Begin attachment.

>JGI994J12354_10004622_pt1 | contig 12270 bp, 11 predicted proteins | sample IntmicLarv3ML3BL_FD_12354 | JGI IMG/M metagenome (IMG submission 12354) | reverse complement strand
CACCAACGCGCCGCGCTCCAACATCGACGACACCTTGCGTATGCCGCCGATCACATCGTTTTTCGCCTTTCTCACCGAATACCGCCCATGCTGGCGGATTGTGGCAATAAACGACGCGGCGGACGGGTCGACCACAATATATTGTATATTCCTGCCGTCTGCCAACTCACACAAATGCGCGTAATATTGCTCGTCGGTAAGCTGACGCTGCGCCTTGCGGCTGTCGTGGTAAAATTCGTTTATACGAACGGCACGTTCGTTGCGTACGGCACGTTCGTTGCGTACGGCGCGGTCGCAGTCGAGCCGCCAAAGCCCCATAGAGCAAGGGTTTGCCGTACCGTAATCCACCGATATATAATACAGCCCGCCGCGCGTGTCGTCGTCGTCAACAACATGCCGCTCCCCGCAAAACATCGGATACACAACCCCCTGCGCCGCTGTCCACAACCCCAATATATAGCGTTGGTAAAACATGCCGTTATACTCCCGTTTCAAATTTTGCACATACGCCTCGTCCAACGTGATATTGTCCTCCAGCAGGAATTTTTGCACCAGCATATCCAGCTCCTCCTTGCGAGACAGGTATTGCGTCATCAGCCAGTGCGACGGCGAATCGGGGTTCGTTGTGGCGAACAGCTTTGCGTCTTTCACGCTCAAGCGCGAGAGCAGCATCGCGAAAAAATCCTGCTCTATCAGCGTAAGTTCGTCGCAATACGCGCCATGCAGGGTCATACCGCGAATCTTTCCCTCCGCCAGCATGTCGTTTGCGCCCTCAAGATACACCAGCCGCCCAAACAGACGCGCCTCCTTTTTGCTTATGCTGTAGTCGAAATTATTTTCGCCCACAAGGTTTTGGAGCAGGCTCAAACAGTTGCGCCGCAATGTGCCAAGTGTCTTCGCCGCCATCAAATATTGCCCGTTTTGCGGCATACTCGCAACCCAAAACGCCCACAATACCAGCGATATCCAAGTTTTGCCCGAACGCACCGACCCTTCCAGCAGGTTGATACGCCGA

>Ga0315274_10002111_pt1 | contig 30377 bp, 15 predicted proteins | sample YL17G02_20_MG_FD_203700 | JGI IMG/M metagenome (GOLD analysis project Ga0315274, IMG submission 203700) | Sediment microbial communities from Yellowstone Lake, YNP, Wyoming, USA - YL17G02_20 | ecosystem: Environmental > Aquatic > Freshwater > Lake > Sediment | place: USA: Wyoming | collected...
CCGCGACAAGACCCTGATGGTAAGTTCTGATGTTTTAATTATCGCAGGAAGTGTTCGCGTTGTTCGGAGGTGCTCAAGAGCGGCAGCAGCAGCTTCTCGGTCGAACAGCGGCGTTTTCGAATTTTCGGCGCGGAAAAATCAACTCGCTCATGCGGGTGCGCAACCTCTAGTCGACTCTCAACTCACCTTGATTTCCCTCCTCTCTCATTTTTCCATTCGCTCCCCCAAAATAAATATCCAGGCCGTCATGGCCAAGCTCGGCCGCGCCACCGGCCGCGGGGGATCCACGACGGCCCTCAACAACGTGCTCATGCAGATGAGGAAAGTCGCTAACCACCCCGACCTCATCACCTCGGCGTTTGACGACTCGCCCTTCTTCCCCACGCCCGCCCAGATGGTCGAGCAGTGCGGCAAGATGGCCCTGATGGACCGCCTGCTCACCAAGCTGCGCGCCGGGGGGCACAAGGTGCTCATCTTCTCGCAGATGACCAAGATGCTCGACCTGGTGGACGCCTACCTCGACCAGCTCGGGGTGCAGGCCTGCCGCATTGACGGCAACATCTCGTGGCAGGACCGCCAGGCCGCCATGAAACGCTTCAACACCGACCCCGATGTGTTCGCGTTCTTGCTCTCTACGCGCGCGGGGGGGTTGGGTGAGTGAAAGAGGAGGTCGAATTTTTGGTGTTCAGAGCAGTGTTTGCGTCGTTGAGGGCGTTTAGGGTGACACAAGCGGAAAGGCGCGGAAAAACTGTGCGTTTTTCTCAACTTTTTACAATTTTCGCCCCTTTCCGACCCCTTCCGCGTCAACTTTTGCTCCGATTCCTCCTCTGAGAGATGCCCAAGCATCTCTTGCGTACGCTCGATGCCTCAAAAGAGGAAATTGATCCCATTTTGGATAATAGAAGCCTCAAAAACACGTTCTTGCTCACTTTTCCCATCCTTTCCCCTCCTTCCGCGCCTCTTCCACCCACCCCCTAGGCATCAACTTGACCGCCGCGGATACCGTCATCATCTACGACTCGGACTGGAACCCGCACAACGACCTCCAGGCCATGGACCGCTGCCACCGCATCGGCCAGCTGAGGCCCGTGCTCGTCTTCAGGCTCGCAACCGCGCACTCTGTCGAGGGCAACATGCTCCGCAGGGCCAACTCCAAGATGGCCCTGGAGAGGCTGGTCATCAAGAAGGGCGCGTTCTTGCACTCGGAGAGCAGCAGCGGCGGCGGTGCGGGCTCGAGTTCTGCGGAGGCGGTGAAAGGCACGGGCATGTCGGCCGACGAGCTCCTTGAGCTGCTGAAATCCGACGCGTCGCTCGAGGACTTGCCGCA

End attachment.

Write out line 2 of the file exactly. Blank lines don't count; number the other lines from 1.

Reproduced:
CACCAACGCGCCGCGCTCCAACATCGACGACACCTTGCGTATGCCGCCGATCACATCGTTTTTCGCCTTTCTCACCGAATACCGCCCATGCTGGCGGATTGTGGCAATAAACGACGCGGCGGACGGGTCGACCACAATATATTGTATATTCCTGCCGTCTGCCAACTCACACAAATGCGCGTAATATTGCTCGTCGGTAAGCTGACGCTGCGCCTTGCGGCTGTCGTGGTAAAATTCGTTTATACGAACGGCACGTTCGTTGCGTACGGCACGTTCGTTGCGTACGGCGCGGTCGCAGTCGAGCCGCCAAAGCCCCATAGAGCAAGGGTTTGCCGTACCGTAATCCACCGATATATAATACAGCCCGCCGCGCGTGTCGTCGTCGTCAACAACATGCCGCTCCCCGCAAAACATCGGATACACAACCCCCTGCGCCGCTGTCCACAACCCCAATATATAGCGTTGGTAAAACATGCCGTTATACTCCCGTTTCAAATTTTGCACATACGCCTCGTCCAACGTGATATTGTCCTCCAGCAGGAATTTTTGCACCAGCATATCCAGCTCCTCCTTGCGAGACAGGTATTGCGTCATCAGCCAGTGCGACGGCGAATCGGGGTTCGTTGTGGCGAACAGCTTTGCGTCTTTCACGCTCAAGCGCGAGAGCAGCATCGCGAAAAAATCCTGCTCTATCAGCGTAAGTTCGTCGCAATACGCGCCATGCAGGGTCATACCGCGAATCTTTCCCTCCGCCAGCATGTCGTTTGCGCCCTCAAGATACACCAGCCGCCCAAACAGACGCGCCTCCTTTTTGCTTATGCTGTAGTCGAAATTATTTTCGCCCACAAGGTTTTGGAGCAGGCTCAAACAGTTGCGCCGCAATGTGCCAAGTGTCTTCGCCGCCATCAAATATTGCCCGTTTTGCGGCATACTCGCAACCCAAAACGCCCACAATACCAGCGATATCCAAGTTTTGCCCGAACGCACCGACCCTTCCAGCAGGTTGATACGCCGA